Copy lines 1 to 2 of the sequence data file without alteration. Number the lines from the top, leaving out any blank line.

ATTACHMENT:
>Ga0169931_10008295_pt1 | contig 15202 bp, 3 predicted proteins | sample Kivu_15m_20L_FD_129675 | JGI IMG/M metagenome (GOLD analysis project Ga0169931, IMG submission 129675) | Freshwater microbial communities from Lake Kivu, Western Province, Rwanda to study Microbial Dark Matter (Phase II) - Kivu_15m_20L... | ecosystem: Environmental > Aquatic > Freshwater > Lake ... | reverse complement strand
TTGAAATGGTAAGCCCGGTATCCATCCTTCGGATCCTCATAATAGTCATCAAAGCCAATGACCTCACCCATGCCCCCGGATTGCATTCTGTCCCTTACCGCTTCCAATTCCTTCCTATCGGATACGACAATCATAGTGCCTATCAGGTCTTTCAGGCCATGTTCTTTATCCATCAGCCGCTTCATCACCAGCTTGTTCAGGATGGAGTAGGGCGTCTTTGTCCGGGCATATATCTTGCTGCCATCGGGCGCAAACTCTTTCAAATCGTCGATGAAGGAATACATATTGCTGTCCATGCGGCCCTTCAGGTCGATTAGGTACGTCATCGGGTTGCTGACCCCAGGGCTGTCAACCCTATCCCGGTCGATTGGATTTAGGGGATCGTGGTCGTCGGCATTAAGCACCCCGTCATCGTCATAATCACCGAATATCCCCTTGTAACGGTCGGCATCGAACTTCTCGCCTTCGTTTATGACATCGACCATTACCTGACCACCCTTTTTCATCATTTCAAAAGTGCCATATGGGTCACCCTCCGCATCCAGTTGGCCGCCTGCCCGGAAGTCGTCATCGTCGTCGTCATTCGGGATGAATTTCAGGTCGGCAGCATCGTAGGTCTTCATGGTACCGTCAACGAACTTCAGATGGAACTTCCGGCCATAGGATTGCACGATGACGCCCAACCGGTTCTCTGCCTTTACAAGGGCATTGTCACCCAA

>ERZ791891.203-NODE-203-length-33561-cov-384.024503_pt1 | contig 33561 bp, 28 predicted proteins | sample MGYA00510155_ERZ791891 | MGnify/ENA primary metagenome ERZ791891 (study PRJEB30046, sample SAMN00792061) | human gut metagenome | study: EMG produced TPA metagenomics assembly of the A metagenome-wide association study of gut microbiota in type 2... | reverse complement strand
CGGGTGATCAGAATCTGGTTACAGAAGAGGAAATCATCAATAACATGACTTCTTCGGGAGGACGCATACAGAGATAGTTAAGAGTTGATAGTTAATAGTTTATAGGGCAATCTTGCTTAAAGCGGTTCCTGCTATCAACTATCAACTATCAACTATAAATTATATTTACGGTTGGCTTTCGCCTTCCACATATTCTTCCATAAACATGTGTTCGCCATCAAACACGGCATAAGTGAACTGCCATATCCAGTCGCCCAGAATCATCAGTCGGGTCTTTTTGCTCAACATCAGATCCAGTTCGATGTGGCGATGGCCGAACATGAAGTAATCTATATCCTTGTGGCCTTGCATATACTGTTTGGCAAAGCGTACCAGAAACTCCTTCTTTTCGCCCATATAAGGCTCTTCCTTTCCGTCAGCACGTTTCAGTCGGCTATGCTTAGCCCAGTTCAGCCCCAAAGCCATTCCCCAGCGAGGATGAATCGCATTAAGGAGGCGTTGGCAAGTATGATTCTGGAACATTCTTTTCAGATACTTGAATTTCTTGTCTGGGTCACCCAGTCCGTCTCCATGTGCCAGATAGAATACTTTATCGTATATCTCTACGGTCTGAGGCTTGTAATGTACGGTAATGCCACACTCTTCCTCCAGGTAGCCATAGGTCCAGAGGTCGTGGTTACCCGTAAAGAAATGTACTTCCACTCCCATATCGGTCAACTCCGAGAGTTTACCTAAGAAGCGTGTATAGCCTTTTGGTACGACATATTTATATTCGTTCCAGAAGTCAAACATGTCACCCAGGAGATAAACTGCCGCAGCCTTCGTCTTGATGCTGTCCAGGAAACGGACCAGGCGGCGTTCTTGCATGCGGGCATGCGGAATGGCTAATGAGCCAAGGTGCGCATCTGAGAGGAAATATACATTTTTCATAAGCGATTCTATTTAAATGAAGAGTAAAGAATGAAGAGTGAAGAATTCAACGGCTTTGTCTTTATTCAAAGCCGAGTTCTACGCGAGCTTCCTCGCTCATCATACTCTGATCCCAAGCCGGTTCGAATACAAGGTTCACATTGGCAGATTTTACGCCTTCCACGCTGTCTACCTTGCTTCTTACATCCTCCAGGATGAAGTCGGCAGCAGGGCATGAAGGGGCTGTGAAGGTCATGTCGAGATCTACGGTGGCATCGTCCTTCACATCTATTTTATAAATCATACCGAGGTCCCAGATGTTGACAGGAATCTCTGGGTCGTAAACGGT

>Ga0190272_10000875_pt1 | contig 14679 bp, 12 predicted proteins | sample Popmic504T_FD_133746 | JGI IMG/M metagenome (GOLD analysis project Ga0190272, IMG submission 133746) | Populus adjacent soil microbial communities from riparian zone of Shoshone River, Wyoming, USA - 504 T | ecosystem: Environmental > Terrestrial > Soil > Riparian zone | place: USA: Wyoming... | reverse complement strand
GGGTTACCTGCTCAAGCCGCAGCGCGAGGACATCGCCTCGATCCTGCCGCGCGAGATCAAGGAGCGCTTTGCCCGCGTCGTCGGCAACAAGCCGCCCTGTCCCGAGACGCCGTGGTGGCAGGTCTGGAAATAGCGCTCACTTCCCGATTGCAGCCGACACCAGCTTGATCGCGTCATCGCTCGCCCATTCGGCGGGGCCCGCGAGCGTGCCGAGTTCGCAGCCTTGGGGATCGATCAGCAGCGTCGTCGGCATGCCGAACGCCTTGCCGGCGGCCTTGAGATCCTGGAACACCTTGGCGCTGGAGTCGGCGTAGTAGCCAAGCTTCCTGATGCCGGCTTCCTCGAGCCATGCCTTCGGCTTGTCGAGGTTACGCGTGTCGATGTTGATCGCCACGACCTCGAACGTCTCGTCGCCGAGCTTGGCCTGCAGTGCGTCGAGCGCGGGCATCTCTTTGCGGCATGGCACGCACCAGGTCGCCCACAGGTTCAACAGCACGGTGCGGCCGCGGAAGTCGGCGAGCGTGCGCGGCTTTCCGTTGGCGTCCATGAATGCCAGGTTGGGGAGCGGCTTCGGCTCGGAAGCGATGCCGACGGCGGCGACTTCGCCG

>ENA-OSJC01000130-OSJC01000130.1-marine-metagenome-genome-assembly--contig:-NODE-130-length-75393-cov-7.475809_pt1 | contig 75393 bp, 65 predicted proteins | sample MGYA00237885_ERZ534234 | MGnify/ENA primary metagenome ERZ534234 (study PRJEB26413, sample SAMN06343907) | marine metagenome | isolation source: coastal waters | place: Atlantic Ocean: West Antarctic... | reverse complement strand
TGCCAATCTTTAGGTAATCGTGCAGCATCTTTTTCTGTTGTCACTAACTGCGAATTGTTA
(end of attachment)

>Ga0169931_10008295_pt1 | contig 15202 bp, 3 predicted proteins | sample Kivu_15m_20L_FD_129675 | JGI IMG/M metagenome (GOLD analysis project Ga0169931, IMG submission 129675) | Freshwater microbial communities from Lake Kivu, Western Province, Rwanda to study Microbial Dark Matter (Phase II) - Kivu_15m_20L... | ecosystem: Environmental > Aquatic > Freshwater > Lake ... | reverse complement strand
TTGAAATGGTAAGCCCGGTATCCATCCTTCGGATCCTCATAATAGTCATCAAAGCCAATGACCTCACCCATGCCCCCGGATTGCATTCTGTCCCTTACCGCTTCCAATTCCTTCCTATCGGATACGACAATCATAGTGCCTATCAGGTCTTTCAGGCCATGTTCTTTATCCATCAGCCGCTTCATCACCAGCTTGTTCAGGATGGAGTAGGGCGTCTTTGTCCGGGCATATATCTTGCTGCCATCGGGCGCAAACTCTTTCAAATCGTCGATGAAGGAATACATATTGCTGTCCATGCGGCCCTTCAGGTCGATTAGGTACGTCATCGGGTTGCTGACCCCAGGGCTGTCAACCCTATCCCGGTCGATTGGATTTAGGGGATCGTGGTCGTCGGCATTAAGCACCCCGTCATCGTCATAATCACCGAATATCCCCTTGTAACGGTCGGCATCGAACTTCTCGCCTTCGTTTATGACATCGACCATTACCTGACCACCCTTTTTCATCATTTCAAAAGTGCCATATGGGTCACCCTCCGCATCCAGTTGGCCGCCTGCCCGGAAGTCGTCATCGTCGTCGTCATTCGGGATGAATTTCAGGTCGGCAGCATCGTAGGTCTTCATGGTACCGTCAACGAACTTCAGATGGAACTTCCGGCCATAGGATTGCACGATGACGCCCAACCGGTTCTCTGCCTTTACAAGGGCATTGTCACCCAA